Massage Therapy #5473
OMTA & ABMP
President of the Oregon Massage Therapists Association
Please help keep
this site free.
Buy one of my books, on sale below.
All sales go to help support this website.
events have happened in Freeport and Stephenson County, Illinois,
and remarkable people have lived there. These are stories
gathered about people and events from 1835 through World War
by Robert Bike
The Bible mentions about 232 plants by name, or closely enough to figure out what plant is meant. Of these, 24 are aromatic plants; that is, parts of the plants can be pressed or distilled to get an essential oil. Essential oils are the lifeblood of plants and have tremendous healing capabilities.
healing power of plants is the basis for modern medicines.
Originally published in manuscript form in 1999, I completely revised the book and added illustrations.
order Biblical Aromatherapy in paperback,
List price $24.99; introductory offer $19.99
To order the pdf version and download to your computer or phone,
The electronic version is only $2.99!
Carlile, columnist for the Freeport (Illinois) Journal Standard,
featured this website in her column on January 19, 2007.
Life Purpose is to inspire my friends
Robert Bike, LMT, LLC
"Big Bill" sold snake oil, and was a confidence trickster. He was an unreliable father, and played no role in his son's business career.
Rockefeller and his first wife, Eliza Davison Rockefeller (1813 1889), married in 1837, and were the parents of six children: Lucy, John Davison, William, Mary Ann, Francis and Franklin.
William abandoned the family while John was a teenager, but remained married to Eliza until her death. He was a traveling salesman of dubious products, such as "cancer cures." As William was frequently gone for extended periods, Eliza struggled to maintain a semblance of stability at home.
While still married to Eliza, William had two daughters by Nancy Brown, Clorinda (born 1838) and Cornelia (born 1839).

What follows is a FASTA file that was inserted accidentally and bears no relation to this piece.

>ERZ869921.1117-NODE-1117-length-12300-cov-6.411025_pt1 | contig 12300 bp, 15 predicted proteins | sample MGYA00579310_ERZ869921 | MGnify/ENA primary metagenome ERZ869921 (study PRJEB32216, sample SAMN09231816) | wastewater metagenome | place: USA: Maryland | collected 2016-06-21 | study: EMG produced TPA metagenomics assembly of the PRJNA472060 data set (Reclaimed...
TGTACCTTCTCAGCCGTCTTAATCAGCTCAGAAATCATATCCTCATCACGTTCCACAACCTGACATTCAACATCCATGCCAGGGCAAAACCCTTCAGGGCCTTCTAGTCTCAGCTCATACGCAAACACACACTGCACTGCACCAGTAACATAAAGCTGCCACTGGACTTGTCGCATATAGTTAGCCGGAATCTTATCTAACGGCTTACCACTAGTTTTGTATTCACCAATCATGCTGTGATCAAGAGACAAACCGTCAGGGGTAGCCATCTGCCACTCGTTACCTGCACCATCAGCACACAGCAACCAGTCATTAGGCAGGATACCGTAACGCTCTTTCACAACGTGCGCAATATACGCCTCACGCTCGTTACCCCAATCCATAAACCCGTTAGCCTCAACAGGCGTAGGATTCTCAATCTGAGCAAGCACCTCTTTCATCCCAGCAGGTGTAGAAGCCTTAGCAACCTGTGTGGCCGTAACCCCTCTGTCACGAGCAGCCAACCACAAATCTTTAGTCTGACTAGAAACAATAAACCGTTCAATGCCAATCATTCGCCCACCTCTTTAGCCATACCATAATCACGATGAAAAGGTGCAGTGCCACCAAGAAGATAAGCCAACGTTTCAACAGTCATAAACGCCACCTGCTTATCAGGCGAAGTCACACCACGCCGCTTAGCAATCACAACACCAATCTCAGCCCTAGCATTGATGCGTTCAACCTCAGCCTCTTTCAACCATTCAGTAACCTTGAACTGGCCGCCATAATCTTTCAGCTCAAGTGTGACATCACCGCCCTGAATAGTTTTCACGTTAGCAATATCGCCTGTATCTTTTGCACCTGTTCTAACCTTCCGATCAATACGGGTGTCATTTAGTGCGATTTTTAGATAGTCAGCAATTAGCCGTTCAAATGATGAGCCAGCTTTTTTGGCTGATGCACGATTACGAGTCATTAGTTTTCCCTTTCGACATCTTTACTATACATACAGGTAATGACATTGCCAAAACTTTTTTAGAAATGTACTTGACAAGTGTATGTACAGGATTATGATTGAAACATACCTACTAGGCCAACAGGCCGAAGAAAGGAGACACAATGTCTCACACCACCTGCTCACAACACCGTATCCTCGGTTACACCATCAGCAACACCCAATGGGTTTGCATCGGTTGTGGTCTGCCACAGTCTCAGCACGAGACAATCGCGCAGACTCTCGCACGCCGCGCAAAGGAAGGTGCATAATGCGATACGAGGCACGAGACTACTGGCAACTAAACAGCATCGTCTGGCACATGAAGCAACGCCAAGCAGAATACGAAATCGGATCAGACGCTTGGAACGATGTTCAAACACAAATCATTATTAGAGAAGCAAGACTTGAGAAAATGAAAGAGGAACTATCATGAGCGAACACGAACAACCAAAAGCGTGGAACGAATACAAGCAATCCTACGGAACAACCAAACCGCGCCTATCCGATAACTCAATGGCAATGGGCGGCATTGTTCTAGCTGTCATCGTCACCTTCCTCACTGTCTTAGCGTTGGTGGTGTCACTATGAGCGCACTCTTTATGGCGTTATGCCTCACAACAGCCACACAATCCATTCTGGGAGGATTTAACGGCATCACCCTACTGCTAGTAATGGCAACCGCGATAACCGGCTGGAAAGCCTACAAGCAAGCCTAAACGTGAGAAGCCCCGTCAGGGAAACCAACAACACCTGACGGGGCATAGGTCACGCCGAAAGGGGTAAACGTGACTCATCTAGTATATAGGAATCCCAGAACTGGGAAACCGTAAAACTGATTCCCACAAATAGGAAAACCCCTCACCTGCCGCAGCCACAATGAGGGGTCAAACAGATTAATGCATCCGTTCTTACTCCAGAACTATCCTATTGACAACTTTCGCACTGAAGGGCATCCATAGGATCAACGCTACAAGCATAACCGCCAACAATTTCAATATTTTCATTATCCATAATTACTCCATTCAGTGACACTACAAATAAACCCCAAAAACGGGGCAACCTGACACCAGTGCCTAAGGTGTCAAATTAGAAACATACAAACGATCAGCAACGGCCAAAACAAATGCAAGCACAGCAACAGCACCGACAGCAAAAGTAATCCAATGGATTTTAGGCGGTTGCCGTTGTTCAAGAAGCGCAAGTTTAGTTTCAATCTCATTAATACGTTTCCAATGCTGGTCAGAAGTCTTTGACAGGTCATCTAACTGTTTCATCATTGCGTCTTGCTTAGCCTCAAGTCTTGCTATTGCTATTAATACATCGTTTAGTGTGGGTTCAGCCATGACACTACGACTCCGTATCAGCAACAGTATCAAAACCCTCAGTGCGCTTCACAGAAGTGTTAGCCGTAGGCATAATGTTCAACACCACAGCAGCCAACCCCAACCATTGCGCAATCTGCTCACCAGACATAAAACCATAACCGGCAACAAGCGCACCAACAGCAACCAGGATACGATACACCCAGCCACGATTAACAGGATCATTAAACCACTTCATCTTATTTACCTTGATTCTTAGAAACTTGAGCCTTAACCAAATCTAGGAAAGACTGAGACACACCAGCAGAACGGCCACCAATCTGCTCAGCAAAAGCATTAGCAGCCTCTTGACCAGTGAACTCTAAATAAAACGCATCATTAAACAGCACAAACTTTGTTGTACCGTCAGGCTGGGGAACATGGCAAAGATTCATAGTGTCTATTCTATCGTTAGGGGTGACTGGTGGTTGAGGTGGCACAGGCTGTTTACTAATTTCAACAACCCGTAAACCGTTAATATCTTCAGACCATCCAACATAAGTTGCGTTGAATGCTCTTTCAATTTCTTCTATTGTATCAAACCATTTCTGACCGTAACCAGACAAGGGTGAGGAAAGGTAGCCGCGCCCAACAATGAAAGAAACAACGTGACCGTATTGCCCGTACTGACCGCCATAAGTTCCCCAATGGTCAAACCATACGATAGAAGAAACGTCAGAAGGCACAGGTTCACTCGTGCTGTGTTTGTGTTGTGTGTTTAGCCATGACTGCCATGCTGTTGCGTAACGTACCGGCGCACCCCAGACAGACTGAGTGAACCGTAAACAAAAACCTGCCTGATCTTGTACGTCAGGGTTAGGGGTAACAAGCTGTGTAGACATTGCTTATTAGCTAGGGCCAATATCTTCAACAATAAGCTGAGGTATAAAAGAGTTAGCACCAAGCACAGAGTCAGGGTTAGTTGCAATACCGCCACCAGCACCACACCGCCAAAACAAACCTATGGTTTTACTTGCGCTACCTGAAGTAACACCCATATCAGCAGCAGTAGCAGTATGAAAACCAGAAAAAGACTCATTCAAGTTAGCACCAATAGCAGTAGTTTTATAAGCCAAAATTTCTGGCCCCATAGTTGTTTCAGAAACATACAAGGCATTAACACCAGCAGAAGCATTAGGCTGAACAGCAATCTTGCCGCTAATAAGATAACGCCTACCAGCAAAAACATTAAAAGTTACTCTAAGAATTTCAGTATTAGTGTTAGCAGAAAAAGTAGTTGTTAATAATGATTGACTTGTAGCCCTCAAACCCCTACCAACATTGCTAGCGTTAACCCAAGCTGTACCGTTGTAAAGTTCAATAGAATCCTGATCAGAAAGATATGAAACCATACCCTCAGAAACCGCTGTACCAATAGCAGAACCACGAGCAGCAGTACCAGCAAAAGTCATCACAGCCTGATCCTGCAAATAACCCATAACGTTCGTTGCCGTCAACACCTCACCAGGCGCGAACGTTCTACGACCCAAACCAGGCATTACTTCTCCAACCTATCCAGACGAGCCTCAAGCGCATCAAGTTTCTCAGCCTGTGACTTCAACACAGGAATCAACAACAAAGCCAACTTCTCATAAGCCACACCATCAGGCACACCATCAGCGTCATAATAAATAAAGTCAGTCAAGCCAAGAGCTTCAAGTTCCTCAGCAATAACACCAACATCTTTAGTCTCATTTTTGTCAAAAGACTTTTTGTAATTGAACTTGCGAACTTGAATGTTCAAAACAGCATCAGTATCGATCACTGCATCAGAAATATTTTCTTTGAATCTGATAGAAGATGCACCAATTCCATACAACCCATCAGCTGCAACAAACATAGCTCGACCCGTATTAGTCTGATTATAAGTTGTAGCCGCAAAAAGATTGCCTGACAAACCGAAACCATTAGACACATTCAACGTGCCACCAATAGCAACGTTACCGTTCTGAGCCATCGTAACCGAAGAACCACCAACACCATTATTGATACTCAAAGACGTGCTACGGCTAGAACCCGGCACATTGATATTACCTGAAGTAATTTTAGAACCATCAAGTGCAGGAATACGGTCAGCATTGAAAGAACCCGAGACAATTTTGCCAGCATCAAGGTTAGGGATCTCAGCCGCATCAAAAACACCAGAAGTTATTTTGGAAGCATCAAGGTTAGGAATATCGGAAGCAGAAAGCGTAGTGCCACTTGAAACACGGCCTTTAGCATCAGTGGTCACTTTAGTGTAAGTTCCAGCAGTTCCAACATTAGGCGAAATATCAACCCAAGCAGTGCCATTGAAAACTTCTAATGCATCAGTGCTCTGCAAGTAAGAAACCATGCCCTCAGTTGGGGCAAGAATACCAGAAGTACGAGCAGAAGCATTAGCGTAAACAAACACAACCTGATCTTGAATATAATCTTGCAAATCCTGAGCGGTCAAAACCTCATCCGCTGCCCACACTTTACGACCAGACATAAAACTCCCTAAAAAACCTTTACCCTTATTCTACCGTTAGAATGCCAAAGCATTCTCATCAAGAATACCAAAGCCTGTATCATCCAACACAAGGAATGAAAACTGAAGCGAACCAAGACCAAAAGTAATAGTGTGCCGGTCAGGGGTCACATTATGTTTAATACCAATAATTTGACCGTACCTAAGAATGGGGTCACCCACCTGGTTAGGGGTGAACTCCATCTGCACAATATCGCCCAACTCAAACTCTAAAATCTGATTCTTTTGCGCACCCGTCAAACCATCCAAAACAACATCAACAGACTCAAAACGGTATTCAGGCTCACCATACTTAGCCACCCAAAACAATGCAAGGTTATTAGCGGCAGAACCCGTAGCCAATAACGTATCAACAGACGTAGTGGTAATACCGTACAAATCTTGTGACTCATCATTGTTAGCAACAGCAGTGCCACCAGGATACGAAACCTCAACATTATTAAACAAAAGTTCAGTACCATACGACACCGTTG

In 1856, he assumed
the name William Levingston, and married Margaret Allen.
After hearing rumors that the richest man in the world had a shameful family secret, the press went into a frenzy. Joseph Pulitzer offered a reward of $8,000 for information about "Doc Rockefeller" who was known to be alive and living under a false name, but whose whereabouts were a family secret. Journalists failed to track him down before he died, and the full story wasn't exposed until years later.
John D. Rockefeller never publicly acknowledged the truth about his father's life as a bigamist. John became an American industrialist and philanthropist. He revolutionized the oil industry and defined the structure of modern philanthropy. He had always believed that his purpose in life was to make as much money as possible, and then use it wisely to improve the lot of mankind.
In 1870, the two Rockefeller brothers founded Standard Oil. John kept his stock and as gasoline grew in importance, his wealth soared and he became the world's richest man and the world's first ever billionaire.
Rockefeller is still the richest person in history. In 1902, Rockefeller was worth about $200 millioncompared to the total national wealth that year of $101 billion. His wealth grew significantly as the demand for gasoline soared, eventually reaching $1.4 billion, including banking, shipping, mining, railroads, and other industries. As a percentage of the United States economy, no other American fortuneincluding Bill Gates and Sam Waltonwould ever come close.
His foundations pioneered the development of medical research, and were instrumental in the eradication of hookworm and yellow fever. His money transformed a small private religious school into the prestigious University of Chicago.